Sydney, 23 May, 2019
Hearty Congratulations, Prime Minister Shri Narendra Modi for the spectacular victory!
PM Modi, Indians everywhere including NRIs have supported you & BJP actively and openly.
They want India to take a much higher position in the world.
It’s possible with you as India’s Prime Minister.
We remember your visit to Australia between 15th and 18th Nov, 2014 with fondness. Your speech at All Phones Arena, Olympic Park was superb and memorable for thousands of Indian Australians.
After your attendance at G20 summit in Brisbane on 15th and 16th November, you had started your state visit to Australia. Indian community was excited with this visit. This was the first visit by an Indian Prime Minister after PM Rajiv Gandhi visited Australia in 1986.
I was in the venues where you interacted with the community in Sydney and Melbourne, in addition to your address of a Joint session of Australian Parliament.
With your image as a decisive and a “can do” leader, Indians, not just in India but around the world, are optimistic that things will change for the better and the Indian economy will grow even more rapidly.
When I wrote a post in June, 2014 (https://yadusingh.com/2014/06/13/what-indians-in-australia-expect-from-the-modi-govt/) I mentioned many things which people expected. Many of those things have either been delivered or getting delivered. Prime Ministerial visit to Australia was one of them. Nuclear trade deal has already been signed.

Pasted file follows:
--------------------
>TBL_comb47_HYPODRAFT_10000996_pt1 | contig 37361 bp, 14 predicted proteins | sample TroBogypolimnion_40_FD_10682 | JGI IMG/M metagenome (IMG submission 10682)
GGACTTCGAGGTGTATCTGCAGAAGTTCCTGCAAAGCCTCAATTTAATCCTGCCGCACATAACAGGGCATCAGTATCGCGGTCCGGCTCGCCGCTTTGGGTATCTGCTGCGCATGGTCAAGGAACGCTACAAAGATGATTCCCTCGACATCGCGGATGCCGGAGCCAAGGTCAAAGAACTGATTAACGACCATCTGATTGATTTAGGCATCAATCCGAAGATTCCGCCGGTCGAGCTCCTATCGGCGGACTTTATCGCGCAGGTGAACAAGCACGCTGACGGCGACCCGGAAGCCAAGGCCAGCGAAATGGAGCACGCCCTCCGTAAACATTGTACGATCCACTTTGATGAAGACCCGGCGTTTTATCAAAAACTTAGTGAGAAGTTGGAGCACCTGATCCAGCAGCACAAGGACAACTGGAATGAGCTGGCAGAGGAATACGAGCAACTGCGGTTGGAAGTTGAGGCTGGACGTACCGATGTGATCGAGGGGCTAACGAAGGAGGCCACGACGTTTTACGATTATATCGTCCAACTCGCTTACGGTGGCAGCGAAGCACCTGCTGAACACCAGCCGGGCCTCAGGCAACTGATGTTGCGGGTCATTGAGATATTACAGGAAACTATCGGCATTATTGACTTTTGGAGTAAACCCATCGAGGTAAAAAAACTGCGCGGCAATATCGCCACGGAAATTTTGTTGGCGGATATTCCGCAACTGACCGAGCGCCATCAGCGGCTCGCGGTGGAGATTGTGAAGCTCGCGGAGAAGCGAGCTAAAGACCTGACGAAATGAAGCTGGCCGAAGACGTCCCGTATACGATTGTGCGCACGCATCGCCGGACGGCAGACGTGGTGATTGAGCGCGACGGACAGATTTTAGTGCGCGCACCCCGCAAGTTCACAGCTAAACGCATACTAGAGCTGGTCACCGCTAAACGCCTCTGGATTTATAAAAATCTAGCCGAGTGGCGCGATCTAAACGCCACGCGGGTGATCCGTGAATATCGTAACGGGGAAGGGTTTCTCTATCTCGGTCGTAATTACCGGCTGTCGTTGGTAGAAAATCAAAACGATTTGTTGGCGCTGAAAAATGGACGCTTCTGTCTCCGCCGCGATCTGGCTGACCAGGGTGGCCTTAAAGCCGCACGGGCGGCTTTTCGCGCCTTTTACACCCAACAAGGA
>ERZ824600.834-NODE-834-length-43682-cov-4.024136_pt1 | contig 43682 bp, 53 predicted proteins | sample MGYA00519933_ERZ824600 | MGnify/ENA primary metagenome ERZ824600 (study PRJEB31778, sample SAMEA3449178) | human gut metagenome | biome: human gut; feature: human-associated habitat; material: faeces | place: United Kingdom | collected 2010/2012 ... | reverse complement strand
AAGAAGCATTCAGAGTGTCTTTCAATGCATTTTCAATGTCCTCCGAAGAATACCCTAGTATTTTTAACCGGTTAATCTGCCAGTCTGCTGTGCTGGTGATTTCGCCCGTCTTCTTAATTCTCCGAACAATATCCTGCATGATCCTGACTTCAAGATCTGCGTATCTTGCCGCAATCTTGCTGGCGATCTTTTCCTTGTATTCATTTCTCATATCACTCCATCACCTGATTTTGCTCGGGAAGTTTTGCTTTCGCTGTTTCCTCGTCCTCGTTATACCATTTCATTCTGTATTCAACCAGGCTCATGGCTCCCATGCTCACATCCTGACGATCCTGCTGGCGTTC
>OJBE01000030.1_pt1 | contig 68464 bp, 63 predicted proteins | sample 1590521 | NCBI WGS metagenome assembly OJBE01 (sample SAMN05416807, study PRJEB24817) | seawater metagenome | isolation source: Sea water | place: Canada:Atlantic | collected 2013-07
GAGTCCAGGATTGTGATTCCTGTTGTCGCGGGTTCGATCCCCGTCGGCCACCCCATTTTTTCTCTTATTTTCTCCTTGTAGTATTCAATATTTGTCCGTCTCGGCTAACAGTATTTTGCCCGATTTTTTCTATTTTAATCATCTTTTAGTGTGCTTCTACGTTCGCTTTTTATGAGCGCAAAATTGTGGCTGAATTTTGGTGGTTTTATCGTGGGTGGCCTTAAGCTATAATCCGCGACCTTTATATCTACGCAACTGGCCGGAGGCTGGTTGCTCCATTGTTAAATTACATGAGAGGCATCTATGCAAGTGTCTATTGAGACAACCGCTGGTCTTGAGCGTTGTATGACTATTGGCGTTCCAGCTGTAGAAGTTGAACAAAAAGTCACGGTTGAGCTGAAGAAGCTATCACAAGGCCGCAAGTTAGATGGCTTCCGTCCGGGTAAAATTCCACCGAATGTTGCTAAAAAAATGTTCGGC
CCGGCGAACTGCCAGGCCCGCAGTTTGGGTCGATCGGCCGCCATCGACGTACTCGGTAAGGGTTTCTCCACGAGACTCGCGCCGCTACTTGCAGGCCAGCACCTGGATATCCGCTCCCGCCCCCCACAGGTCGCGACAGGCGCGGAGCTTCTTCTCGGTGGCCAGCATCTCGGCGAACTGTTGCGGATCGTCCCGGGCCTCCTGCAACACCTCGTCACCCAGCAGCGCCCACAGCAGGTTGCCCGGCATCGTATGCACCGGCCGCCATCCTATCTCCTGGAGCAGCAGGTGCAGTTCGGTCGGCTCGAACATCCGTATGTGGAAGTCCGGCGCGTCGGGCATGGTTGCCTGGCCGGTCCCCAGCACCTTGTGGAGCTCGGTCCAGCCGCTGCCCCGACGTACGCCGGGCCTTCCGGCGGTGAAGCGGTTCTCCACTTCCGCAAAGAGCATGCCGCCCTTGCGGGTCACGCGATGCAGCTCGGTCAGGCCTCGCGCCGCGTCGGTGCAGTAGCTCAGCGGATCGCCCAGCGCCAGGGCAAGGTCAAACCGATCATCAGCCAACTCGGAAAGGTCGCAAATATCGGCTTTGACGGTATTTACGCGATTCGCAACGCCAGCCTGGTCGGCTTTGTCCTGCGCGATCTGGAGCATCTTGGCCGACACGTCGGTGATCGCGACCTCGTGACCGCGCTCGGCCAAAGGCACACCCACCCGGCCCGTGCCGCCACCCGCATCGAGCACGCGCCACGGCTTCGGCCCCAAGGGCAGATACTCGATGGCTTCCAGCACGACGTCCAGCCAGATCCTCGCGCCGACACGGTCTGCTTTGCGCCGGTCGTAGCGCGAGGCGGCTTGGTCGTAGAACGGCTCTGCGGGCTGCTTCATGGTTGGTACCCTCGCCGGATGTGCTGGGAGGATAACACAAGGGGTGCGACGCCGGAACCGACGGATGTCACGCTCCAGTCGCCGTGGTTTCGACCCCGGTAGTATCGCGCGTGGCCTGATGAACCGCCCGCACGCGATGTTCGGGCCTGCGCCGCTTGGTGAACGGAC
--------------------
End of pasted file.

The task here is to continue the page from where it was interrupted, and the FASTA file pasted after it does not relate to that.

Based on my interactions with many Indians in Australia, there are a few more things that people expect the new government to deliver.
1. Genuine dual citizenship: This has been discussed and debated for long. There is an almost universal demand that overseas Indians be given a right to hold genuine dual citizenship with voting and property rights, if the country of their citizenship has no issue with this and if there are no security issues with granting dual citizenship to any particular overseas Indian. If USA, UK, Australia and most of developed and democratic countries as well as some countries in the region see no issues in granting dual citizenship to their citizens, then people argue that there is no rational basis for India to deny dual citizenship to Indians. PM Modi, you and your government have the political capital to deliver this long-standing demand.
2. With Lok Pal coming in effect, it’s vital that the anti-corruption body is strengthened and resources to do an effective job.
3. The PM’s global Overseas Indians Advisory body should be revamped. People in it should be those who have significant presence, influence and interactions among Indians in their countries. The practice of Indian diplomats recommending their sycophants to become members of this body should be done away with.